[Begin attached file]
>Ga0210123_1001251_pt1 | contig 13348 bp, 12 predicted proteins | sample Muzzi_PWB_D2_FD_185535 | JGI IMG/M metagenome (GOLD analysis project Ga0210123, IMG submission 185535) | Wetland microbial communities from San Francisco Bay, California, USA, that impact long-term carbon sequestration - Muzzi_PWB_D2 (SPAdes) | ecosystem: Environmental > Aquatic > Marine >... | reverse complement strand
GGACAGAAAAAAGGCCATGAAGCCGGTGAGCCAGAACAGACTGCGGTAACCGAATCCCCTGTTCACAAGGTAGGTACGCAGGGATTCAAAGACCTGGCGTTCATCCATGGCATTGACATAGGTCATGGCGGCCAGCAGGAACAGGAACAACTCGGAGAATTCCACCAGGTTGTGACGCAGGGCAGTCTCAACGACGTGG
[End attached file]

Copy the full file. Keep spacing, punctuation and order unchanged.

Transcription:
>Ga0210123_1001251_pt1 | contig 13348 bp, 12 predicted proteins | sample Muzzi_PWB_D2_FD_185535 | JGI IMG/M metagenome (GOLD analysis project Ga0210123, IMG submission 185535) | Wetland microbial communities from San Francisco Bay, California, USA, that impact long-term carbon sequestration - Muzzi_PWB_D2 (SPAdes) | ecosystem: Environmental > Aquatic > Marine >... | reverse complement strand
GGACAGAAAAAAGGCCATGAAGCCGGTGAGCCAGAACAGACTGCGGTAACCGAATCCCCTGTTCACAAGGTAGGTACGCAGGGATTCAAAGACCTGGCGTTCATCCATGGCATTGACATAGGTCATGGCGGCCAGCAGGAACAGGAACAACTCGGAGAATTCCACCAGGTTGTGACGCAGGGCAGTCTCAACGACGTGG